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Home | Articles | Alfred Thompson Bricher - White Island Lighthouse, Isle of Shoals

(American, 1837–1908)
White Island Lighthouse, Isle of Shoals
Circa 1883
Oil on canvas, 15 x 33 inches
Courtesy of Godel & Co. Fine Art, Inc.

Born in New Hampshire, A. T. Bricher grew up in Newburyport, Massachusetts, and in the 1850s studied art at the Lowell Institute in Lowell, Massachusetts. By the 1860s he was a Boston neighbor of Martin Johnson Heade (1819–1904). Their relationship is vague; however, it is known that before taking a studio near Heade, Bricher concentrated on Hudson River School landscapes, but afterwards shifted his gaze toward the sea in a most Heade-like manner. Another contemporary was Winslow Homer (1836–1910), who also devoted much of his work to showing the ocean in its various moods. Like many New Englanders, all three artists moved to New York City seeking a better economy, but each never forgot the rocky shores of his native land, returning again and again, on canvas if not in person.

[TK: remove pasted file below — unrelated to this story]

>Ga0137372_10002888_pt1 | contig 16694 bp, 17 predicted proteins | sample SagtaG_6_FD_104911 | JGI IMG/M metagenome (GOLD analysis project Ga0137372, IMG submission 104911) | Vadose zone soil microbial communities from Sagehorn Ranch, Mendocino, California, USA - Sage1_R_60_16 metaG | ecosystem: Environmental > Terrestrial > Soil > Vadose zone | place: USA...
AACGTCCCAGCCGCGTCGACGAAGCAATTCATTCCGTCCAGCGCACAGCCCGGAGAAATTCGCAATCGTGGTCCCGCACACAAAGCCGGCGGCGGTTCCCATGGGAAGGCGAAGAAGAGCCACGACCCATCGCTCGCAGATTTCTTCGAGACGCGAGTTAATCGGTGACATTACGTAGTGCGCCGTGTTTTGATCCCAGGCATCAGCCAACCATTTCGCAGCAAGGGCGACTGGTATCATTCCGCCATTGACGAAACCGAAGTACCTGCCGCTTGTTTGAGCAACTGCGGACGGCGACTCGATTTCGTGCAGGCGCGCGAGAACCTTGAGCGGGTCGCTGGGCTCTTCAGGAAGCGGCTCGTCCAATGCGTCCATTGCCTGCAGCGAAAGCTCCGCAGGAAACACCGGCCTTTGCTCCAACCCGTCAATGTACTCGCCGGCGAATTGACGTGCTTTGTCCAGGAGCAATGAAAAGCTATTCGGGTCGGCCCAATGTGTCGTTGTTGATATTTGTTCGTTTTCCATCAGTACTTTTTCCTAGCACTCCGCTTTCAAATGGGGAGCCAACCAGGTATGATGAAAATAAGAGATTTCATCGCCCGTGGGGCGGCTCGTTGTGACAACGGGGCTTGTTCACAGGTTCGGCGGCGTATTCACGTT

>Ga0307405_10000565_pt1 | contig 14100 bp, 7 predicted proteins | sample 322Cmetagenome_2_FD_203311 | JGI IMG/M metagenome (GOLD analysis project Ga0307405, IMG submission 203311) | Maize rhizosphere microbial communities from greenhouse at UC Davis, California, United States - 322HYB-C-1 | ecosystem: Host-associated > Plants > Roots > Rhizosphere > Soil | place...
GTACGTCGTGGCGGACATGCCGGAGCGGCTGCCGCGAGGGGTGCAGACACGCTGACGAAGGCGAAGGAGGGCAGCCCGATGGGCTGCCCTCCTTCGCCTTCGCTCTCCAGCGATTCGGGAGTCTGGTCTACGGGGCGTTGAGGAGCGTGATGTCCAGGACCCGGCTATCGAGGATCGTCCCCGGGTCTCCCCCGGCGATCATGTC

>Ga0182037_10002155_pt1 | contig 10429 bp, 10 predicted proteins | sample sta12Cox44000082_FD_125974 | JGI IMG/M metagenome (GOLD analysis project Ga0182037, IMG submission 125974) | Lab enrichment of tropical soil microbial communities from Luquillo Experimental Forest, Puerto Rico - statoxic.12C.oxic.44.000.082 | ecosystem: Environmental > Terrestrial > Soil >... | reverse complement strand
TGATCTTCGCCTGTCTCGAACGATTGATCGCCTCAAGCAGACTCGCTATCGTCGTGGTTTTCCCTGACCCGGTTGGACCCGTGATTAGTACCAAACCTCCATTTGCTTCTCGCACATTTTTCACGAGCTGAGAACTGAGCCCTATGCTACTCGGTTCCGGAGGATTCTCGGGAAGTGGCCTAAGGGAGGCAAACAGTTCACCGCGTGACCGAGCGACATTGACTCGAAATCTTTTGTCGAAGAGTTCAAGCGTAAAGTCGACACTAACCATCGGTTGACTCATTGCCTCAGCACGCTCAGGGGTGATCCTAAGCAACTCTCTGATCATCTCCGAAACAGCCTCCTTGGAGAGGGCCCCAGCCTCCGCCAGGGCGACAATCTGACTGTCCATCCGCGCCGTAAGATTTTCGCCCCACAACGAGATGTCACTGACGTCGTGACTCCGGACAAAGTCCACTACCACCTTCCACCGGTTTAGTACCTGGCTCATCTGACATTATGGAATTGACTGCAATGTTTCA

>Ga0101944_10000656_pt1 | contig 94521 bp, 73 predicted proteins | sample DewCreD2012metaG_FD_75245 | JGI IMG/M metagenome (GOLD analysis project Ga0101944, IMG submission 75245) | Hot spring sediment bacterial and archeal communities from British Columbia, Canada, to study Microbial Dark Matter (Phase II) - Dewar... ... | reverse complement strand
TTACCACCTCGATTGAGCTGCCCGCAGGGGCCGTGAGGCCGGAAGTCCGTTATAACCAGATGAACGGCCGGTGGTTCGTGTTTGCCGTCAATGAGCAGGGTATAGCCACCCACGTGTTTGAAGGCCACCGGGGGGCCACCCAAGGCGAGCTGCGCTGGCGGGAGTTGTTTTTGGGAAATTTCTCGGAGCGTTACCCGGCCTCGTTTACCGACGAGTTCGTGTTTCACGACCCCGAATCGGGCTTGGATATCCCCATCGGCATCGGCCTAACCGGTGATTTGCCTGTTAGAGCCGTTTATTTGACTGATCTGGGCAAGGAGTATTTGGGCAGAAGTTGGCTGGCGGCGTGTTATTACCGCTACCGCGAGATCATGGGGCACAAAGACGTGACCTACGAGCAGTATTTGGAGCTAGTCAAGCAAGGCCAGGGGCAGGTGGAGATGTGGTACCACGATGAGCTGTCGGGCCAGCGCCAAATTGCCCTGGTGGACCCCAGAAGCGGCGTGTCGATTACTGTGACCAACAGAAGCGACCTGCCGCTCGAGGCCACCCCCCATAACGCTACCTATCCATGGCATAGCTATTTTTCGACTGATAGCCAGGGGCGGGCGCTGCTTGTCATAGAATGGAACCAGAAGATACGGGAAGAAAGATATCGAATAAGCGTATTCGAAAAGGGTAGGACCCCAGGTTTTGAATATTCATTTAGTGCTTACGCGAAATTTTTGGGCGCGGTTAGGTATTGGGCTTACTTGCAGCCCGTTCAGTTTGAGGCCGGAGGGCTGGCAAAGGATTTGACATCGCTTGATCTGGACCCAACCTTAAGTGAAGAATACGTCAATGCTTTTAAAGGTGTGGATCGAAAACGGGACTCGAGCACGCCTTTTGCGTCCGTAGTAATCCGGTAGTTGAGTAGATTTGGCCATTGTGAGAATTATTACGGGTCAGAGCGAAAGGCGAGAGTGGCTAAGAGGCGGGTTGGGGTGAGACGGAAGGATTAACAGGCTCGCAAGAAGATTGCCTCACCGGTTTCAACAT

This painting exhibits stylistic qualities most likely dating it to the early 1880s, after Bricher’s move to New York City. Furthermore, the work lacks the patented 1885 Aaron Draper Shattuck stretcher keys found on all later examples by the artist. Additional research has revealed that Bricher exhibited a medium-sized painting at the Brooklyn Artists Association in 1883 titled White Island, Isle of Shoals. The seascape above, of the same subject and period, recently resurfaced in a Long Island collection.

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